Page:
In untroubled economic times, developing relevant products and services for customers is certainly a necessity – customers of financial services firms have many choices and are often quick to jump to the next best offer. But when the economic environment gets more difficult for banks and their customers alike, aligning and integrating the needs of specific customer segments with products and services is absolutely critical, both for top line revenue maintenance and (one hopes) growth, and for effective credit risk management. After all, when has it ever been more important to retain your best, most profitable customers?
Value proposition development must start with a deep understanding of customer needs. And while there are a finite number of these needs (for example, security, control, convenience, freedom), those needs manifest themselves uniquely across consumer segments, across markets, and perhaps most importantly, over time. It is safe to say that as you move along a dimension like affluence, consumers’ expectations will differ significantly. What's more, the process of hedonic adaptation1, whereby what is at first exciting and new eventually becomes a baseline expectation, causes consumers expectations to rise inexorably, requiring constant monitoring and value proposition refinement.
Banks, especially those with meaningful payments businesses, are blessed with a great deal of information about their customers. But it should be remembered that creating meaningful consumer insight can be done successfully in situations where very little data exists, by developing hypothesis-driven segmentations. And those banks that have harnessed their customer information have built highly dimensional segmentation schemes using transaction data, consumer facing research, and partner data to both describe consumer needs and predict future actions.
Once needs are understood along one dimension, the firm’s assets and capabilities (essentially the ingredients that go into building the proposition) have to be assessed. There is importance in the order here, as many firms start with assets – such as an interesting new technology – and worry about whether there's actually a market need later on, if at all.
There are two prime examples of the pitfalls of the “assets-first” approach. The first is the overwhelming reliance on rewards points as the mechanism or currency for loyalty program value exchange. This mechanism has little to no appeal for a highly time-constrained consumer whose primary need is for convenience, and who doesn't want the bother of checking points balances, or of going through multi-step redemption processes. Successful non-points-based propositions for upscale consumers have been built leveraging one of the banks’ differentiating assets, high-touch service, and very different programs for mass audiences have resulted in profitable business lines using value-based offers (in this case by extending their asset base through external partners).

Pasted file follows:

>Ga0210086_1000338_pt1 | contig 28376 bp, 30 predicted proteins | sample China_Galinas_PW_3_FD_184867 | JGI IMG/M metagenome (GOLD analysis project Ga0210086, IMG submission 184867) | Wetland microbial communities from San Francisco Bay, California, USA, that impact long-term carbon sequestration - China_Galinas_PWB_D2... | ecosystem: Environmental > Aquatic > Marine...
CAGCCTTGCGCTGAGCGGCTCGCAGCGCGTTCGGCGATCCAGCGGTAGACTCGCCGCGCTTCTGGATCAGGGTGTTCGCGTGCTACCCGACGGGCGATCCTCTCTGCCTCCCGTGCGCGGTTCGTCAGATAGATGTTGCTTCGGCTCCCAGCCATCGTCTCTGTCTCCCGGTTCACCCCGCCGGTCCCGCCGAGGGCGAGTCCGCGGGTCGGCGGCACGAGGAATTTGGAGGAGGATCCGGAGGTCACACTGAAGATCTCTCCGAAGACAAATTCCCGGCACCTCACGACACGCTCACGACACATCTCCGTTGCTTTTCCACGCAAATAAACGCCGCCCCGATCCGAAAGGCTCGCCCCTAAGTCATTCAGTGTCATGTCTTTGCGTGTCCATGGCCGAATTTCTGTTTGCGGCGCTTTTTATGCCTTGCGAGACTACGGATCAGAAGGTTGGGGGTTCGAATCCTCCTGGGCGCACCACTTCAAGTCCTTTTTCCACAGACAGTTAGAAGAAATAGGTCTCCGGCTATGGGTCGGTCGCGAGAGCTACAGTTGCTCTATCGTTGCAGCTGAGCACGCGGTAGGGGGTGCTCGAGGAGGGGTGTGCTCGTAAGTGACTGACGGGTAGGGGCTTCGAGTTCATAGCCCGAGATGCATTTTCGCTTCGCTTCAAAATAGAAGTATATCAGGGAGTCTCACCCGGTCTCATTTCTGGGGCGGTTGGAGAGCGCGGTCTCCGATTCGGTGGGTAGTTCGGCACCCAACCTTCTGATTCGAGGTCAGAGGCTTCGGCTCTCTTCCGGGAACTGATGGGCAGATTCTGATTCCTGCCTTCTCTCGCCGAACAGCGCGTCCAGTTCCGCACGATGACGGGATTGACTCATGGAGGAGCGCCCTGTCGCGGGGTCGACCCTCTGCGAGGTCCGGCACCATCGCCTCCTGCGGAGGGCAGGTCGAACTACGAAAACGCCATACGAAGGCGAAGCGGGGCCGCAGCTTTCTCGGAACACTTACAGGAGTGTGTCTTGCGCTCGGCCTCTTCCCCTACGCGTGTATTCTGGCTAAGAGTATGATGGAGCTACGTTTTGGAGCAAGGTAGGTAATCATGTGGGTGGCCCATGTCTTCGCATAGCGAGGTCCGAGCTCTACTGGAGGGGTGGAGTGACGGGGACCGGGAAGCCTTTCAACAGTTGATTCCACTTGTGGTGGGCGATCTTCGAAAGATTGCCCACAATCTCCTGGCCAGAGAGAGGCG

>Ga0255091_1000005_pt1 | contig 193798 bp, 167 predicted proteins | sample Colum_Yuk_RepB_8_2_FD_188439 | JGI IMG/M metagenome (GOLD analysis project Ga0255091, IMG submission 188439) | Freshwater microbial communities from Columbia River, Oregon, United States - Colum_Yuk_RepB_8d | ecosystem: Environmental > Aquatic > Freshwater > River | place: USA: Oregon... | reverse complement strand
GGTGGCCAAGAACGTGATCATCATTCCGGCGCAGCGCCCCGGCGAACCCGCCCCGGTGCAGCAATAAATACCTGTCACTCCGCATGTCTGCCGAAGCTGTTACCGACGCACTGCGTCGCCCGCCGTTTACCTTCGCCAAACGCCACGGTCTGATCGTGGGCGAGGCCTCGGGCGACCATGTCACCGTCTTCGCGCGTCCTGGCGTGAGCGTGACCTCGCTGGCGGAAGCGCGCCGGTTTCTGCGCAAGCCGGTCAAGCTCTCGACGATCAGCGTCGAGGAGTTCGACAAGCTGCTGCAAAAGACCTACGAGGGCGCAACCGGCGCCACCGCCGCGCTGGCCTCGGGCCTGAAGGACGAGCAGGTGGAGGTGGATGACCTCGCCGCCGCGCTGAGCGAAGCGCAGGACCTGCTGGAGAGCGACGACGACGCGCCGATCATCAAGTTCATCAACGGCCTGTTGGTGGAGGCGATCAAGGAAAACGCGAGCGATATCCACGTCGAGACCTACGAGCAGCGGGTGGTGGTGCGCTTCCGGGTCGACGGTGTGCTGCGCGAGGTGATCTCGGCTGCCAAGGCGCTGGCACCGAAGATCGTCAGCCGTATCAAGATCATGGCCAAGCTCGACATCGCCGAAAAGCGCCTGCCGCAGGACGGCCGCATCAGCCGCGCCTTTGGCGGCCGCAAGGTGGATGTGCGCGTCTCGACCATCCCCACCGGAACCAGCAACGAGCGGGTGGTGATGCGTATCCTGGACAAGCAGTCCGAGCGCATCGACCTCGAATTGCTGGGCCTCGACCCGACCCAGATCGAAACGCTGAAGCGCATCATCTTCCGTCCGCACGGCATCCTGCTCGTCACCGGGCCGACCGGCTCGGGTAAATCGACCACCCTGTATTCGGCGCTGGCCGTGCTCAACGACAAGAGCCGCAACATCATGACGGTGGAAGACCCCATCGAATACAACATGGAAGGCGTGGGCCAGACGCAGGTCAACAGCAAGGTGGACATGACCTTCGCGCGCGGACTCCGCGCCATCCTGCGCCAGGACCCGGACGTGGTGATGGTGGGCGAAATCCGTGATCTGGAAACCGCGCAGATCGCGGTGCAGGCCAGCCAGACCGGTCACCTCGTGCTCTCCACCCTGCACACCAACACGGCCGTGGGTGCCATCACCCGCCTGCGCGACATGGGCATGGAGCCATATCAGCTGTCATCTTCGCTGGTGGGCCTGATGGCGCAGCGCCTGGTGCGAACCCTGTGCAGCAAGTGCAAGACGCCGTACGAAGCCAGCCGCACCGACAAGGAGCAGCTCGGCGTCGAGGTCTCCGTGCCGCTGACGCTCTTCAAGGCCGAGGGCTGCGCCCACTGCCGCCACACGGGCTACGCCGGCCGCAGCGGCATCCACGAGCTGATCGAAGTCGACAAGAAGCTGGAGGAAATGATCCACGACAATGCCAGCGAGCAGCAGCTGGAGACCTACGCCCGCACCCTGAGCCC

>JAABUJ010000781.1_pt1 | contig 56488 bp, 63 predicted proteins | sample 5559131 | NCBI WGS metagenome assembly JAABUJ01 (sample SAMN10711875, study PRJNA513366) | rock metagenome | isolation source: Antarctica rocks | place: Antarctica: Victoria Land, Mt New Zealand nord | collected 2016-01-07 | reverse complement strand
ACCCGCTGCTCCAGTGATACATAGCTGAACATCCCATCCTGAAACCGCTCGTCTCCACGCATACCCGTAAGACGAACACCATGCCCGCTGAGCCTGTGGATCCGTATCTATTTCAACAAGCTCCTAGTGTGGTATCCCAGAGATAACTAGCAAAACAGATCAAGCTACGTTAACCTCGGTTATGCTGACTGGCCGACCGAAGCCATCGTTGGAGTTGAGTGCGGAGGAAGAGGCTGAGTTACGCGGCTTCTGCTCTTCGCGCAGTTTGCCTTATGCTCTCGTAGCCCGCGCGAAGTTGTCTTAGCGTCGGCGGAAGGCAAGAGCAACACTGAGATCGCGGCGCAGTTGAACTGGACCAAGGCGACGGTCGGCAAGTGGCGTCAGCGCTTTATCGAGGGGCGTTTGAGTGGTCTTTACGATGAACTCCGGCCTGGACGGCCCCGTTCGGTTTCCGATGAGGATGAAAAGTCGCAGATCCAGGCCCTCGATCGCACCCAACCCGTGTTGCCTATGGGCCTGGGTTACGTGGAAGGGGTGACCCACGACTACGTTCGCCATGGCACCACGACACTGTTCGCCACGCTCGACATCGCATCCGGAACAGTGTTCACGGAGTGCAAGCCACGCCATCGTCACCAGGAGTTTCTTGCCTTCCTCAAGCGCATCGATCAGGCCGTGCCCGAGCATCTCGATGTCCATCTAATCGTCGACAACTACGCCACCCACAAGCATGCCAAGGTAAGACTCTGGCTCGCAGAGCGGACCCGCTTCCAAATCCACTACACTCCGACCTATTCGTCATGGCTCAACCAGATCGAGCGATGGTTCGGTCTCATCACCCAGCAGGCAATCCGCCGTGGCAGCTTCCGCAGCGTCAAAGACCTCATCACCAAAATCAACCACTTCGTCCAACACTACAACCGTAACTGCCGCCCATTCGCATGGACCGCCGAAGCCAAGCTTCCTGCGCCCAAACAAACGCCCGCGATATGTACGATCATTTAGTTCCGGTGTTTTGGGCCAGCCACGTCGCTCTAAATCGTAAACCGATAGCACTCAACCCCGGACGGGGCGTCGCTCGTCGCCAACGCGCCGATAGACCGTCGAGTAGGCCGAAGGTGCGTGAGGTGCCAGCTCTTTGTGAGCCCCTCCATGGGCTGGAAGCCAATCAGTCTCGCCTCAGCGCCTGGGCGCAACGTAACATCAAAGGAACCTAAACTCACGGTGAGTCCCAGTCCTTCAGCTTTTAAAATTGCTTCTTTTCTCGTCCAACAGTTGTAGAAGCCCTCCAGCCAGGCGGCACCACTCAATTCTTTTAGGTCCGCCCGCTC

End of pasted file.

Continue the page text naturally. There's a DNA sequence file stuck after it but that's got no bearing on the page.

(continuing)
The second example is the notion that more choices bring about greater satisfaction, that if we simply give customers more choices, they’ll find or build what’s best for them. The problem is that, the more choices you have, the greater the opportunity cost of the road not taken. Thus, the decision you make, whether it be a credit card or a car, a snack or a new kitchen, will carry with it more buyer’s remorse, more regret, and less overall satisfaction2. Creating a limited number of highly relevant propositions for specific segments will mean more to those customers, and leave them more satisfied, than creating dozens of choices.
Successful proposition development arises from the clear intersection of needs and capabilities, and the exchange of value – along many possible dimensions – that results from it. Fundamentally, though, execution is critical. Companies that succeed at innovation spend time and resource from the initial idea all the way through to implementation. The firm must be as engaged in and concerned about what it will take to fulfill the value promise as it is interested in the promise itself, and in developing a program that ultimately rewards sustained, incremental, profitable behavior from its customers.
The Author is working as the senior vice president and region head of Asia/Pacific, Middle East and Africa MasterCard Advisors
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